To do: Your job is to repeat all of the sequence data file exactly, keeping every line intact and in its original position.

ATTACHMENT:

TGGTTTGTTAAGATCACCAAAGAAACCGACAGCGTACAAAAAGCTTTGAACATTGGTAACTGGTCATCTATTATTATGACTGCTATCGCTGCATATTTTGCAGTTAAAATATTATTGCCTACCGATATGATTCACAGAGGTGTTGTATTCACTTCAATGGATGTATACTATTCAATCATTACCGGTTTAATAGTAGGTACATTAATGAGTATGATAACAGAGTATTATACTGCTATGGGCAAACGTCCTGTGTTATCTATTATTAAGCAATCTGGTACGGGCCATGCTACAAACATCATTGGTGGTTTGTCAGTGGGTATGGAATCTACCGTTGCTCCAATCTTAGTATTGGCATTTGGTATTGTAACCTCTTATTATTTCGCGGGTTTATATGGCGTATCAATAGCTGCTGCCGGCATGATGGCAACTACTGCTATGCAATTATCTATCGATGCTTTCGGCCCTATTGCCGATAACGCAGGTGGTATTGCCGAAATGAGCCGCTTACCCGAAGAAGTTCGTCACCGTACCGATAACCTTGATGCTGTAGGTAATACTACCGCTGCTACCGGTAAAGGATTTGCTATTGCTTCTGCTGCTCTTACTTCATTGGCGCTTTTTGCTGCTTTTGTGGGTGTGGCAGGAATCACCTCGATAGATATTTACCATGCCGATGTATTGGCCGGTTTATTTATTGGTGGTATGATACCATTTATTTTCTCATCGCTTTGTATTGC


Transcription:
TGGTTTGTTAAGATCACCAAAGAAACCGACAGCGTACAAAAAGCTTTGAACATTGGTAACTGGTCATCTATTATTATGACTGCTATCGCTGCATATTTTGCAGTTAAAATATTATTGCCTACCGATATGATTCACAGAGGTGTTGTATTCACTTCAATGGATGTATACTATTCAATCATTACCGGTTTAATAGTAGGTACATTAATGAGTATGATAACAGAGTATTATACTGCTATGGGCAAACGTCCTGTGTTATCTATTATTAAGCAATCTGGTACGGGCCATGCTACAAACATCATTGGTGGTTTGTCAGTGGGTATGGAATCTACCGTTGCTCCAATCTTAGTATTGGCATTTGGTATTGTAACCTCTTATTATTTCGCGGGTTTATATGGCGTATCAATAGCTGCTGCCGGCATGATGGCAACTACTGCTATGCAATTATCTATCGATGCTTTCGGCCCTATTGCCGATAACGCAGGTGGTATTGCCGAAATGAGCCGCTTACCCGAAGAAGTTCGTCACCGTACCGATAACCTTGATGCTGTAGGTAATACTACCGCTGCTACCGGTAAAGGATTTGCTATTGCTTCTGCTGCTCTTACTTCATTGGCGCTTTTTGCTGCTTTTGTGGGTGTGGCAGGAATCACCTCGATAGATATTTACCATGCCGATGTATTGGCCGGTTTATTTATTGGTGGTATGATACCATTTATTTTCTCATCGCTTTGTATTGC